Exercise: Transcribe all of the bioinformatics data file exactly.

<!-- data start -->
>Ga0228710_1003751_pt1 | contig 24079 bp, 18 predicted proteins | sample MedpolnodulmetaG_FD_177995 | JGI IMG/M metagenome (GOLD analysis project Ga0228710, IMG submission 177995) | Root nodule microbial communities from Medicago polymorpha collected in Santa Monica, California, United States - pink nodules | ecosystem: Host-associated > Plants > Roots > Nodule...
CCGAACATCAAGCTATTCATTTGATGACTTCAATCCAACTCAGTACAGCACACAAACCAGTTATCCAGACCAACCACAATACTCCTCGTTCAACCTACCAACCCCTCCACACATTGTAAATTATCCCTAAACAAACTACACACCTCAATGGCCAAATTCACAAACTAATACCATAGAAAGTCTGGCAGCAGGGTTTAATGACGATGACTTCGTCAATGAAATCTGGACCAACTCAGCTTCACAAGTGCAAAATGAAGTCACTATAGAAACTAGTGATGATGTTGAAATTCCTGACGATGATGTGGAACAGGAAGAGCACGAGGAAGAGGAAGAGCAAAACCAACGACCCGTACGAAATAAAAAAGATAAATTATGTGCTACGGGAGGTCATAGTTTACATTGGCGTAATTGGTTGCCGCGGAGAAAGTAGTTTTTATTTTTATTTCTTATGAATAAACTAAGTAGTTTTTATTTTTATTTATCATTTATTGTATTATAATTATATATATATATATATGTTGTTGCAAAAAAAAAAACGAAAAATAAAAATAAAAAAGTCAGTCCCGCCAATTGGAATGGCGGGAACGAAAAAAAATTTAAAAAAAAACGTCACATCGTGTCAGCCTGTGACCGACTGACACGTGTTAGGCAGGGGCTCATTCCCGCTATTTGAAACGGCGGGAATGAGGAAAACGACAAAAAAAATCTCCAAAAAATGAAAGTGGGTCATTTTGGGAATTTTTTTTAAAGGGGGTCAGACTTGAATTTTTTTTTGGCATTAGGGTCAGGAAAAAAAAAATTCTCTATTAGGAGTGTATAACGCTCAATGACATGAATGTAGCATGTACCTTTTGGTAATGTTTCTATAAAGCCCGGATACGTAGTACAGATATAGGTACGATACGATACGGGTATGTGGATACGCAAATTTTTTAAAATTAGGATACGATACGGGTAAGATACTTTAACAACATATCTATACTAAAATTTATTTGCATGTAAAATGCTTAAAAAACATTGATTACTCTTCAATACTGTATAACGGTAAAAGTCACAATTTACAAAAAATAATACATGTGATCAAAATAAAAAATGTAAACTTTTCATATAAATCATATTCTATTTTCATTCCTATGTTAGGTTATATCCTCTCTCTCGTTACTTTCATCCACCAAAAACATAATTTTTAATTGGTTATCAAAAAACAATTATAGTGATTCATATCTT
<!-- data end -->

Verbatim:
>Ga0228710_1003751_pt1 | contig 24079 bp, 18 predicted proteins | sample MedpolnodulmetaG_FD_177995 | JGI IMG/M metagenome (GOLD analysis project Ga0228710, IMG submission 177995) | Root nodule microbial communities from Medicago polymorpha collected in Santa Monica, California, United States - pink nodules | ecosystem: Host-associated > Plants > Roots > Nodule...
CCGAACATCAAGCTATTCATTTGATGACTTCAATCCAACTCAGTACAGCACACAAACCAGTTATCCAGACCAACCACAATACTCCTCGTTCAACCTACCAACCCCTCCACACATTGTAAATTATCCCTAAACAAACTACACACCTCAATGGCCAAATTCACAAACTAATACCATAGAAAGTCTGGCAGCAGGGTTTAATGACGATGACTTCGTCAATGAAATCTGGACCAACTCAGCTTCACAAGTGCAAAATGAAGTCACTATAGAAACTAGTGATGATGTTGAAATTCCTGACGATGATGTGGAACAGGAAGAGCACGAGGAAGAGGAAGAGCAAAACCAACGACCCGTACGAAATAAAAAAGATAAATTATGTGCTACGGGAGGTCATAGTTTACATTGGCGTAATTGGTTGCCGCGGAGAAAGTAGTTTTTATTTTTATTTCTTATGAATAAACTAAGTAGTTTTTATTTTTATTTATCATTTATTGTATTATAATTATATATATATATATATGTTGTTGCAAAAAAAAAAACGAAAAATAAAAATAAAAAAGTCAGTCCCGCCAATTGGAATGGCGGGAACGAAAAAAAATTTAAAAAAAAACGTCACATCGTGTCAGCCTGTGACCGACTGACACGTGTTAGGCAGGGGCTCATTCCCGCTATTTGAAACGGCGGGAATGAGGAAAACGACAAAAAAAATCTCCAAAAAATGAAAGTGGGTCATTTTGGGAATTTTTTTTAAAGGGGGTCAGACTTGAATTTTTTTTTGGCATTAGGGTCAGGAAAAAAAAAATTCTCTATTAGGAGTGTATAACGCTCAATGACATGAATGTAGCATGTACCTTTTGGTAATGTTTCTATAAAGCCCGGATACGTAGTACAGATATAGGTACGATACGATACGGGTATGTGGATACGCAAATTTTTTAAAATTAGGATACGATACGGGTAAGATACTTTAACAACATATCTATACTAAAATTTATTTGCATGTAAAATGCTTAAAAAACATTGATTACTCTTCAATACTGTATAACGGTAAAAGTCACAATTTACAAAAAATAATACATGTGATCAAAATAAAAAATGTAAACTTTTCATATAAATCATATTCTATTTTCATTCCTATGTTAGGTTATATCCTCTCTCTCGTTACTTTCATCCACCAAAAACATAATTTTTAATTGGTTATCAAAAAACAATTATAGTGATTCATATCTT